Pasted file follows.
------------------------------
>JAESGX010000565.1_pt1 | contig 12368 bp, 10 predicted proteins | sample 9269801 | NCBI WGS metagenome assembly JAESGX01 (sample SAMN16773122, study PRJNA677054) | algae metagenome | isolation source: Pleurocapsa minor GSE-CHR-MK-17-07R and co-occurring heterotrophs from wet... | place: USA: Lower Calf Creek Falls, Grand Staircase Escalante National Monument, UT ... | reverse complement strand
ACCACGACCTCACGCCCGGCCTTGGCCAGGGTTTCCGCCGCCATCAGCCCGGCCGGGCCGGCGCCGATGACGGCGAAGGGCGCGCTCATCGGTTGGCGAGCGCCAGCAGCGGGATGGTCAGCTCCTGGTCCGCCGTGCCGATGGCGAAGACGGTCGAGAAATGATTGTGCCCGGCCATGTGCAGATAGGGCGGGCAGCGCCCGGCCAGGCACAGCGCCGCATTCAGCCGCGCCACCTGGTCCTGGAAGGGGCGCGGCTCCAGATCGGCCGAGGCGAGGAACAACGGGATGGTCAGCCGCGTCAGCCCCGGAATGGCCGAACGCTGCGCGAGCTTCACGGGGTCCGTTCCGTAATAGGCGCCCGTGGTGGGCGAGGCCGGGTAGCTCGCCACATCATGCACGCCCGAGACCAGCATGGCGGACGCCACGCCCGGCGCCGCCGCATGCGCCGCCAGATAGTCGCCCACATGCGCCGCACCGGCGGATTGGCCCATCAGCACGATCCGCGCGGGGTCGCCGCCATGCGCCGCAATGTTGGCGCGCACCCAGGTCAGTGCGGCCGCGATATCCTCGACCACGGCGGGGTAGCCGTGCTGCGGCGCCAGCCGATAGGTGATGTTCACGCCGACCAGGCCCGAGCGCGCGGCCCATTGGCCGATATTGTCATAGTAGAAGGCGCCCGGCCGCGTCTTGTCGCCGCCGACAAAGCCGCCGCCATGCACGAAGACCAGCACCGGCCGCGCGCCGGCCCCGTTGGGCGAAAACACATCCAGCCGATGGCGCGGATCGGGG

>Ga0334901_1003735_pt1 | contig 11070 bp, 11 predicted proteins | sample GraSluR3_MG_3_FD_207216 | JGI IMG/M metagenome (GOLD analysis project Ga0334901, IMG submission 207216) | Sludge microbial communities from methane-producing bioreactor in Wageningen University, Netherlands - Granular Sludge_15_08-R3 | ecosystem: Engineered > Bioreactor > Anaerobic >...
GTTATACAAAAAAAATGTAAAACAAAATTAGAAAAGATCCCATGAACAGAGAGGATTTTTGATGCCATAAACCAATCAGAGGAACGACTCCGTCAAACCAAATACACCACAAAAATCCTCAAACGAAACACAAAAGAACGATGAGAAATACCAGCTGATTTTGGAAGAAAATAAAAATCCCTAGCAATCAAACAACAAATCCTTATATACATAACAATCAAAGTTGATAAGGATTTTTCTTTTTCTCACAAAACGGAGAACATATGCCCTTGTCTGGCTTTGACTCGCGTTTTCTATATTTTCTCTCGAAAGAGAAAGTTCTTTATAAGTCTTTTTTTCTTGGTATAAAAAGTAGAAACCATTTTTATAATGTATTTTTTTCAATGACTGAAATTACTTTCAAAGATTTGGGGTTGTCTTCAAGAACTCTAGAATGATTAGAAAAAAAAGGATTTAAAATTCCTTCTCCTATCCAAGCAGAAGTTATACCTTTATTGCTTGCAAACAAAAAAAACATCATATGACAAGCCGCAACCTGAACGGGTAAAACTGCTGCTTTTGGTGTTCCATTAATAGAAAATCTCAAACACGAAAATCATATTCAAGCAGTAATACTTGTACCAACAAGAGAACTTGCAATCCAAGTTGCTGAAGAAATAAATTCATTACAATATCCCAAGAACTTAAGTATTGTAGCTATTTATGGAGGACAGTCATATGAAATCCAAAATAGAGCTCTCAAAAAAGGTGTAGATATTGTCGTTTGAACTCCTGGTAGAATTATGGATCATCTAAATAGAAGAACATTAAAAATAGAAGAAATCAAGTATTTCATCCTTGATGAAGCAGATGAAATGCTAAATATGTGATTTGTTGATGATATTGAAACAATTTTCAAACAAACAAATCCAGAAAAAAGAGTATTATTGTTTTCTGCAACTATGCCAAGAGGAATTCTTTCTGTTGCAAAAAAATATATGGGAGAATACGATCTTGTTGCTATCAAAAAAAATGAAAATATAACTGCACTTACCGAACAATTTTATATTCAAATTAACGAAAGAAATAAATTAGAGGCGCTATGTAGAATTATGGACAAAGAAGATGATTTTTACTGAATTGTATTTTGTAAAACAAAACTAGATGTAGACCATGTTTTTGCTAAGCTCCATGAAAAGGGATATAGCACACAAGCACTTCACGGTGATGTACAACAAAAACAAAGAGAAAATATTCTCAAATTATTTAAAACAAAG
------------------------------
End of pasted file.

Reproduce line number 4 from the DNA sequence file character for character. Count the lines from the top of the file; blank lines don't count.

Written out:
GTTATACAAAAAAAATGTAAAACAAAATTAGAAAAGATCCCATGAACAGAGAGGATTTTTGATGCCATAAACCAATCAGAGGAACGACTCCGTCAAACCAAATACACCACAAAAATCCTCAAACGAAACACAAAAGAACGATGAGAAATACCAGCTGATTTTGGAAGAAAATAAAAATCCCTAGCAATCAAACAACAAATCCTTATATACATAACAATCAAAGTTGATAAGGATTTTTCTTTTTCTCACAAAACGGAGAACATATGCCCTTGTCTGGCTTTGACTCGCGTTTTCTATATTTTCTCTCGAAAGAGAAAGTTCTTTATAAGTCTTTTTTTCTTGGTATAAAAAGTAGAAACCATTTTTATAATGTATTTTTTTCAATGACTGAAATTACTTTCAAAGATTTGGGGTTGTCTTCAAGAACTCTAGAATGATTAGAAAAAAAAGGATTTAAAATTCCTTCTCCTATCCAAGCAGAAGTTATACCTTTATTGCTTGCAAACAAAAAAAACATCATATGACAAGCCGCAACCTGAACGGGTAAAACTGCTGCTTTTGGTGTTCCATTAATAGAAAATCTCAAACACGAAAATCATATTCAAGCAGTAATACTTGTACCAACAAGAGAACTTGCAATCCAAGTTGCTGAAGAAATAAATTCATTACAATATCCCAAGAACTTAAGTATTGTAGCTATTTATGGAGGACAGTCATATGAAATCCAAAATAGAGCTCTCAAAAAAGGTGTAGATATTGTCGTTTGAACTCCTGGTAGAATTATGGATCATCTAAATAGAAGAACATTAAAAATAGAAGAAATCAAGTATTTCATCCTTGATGAAGCAGATGAAATGCTAAATATGTGATTTGTTGATGATATTGAAACAATTTTCAAACAAACAAATCCAGAAAAAAGAGTATTATTGTTTTCTGCAACTATGCCAAGAGGAATTCTTTCTGTTGCAAAAAAATATATGGGAGAATACGATCTTGTTGCTATCAAAAAAAATGAAAATATAACTGCACTTACCGAACAATTTTATATTCAAATTAACGAAAGAAATAAATTAGAGGCGCTATGTAGAATTATGGACAAAGAAGATGATTTTTACTGAATTGTATTTTGTAAAACAAAACTAGATGTAGACCATGTTTTTGCTAAGCTCCATGAAAAGGGATATAGCACACAAGCACTTCACGGTGATGTACAACAAAAACAAAGAGAAAATATTCTCAAATTATTTAAAACAAAG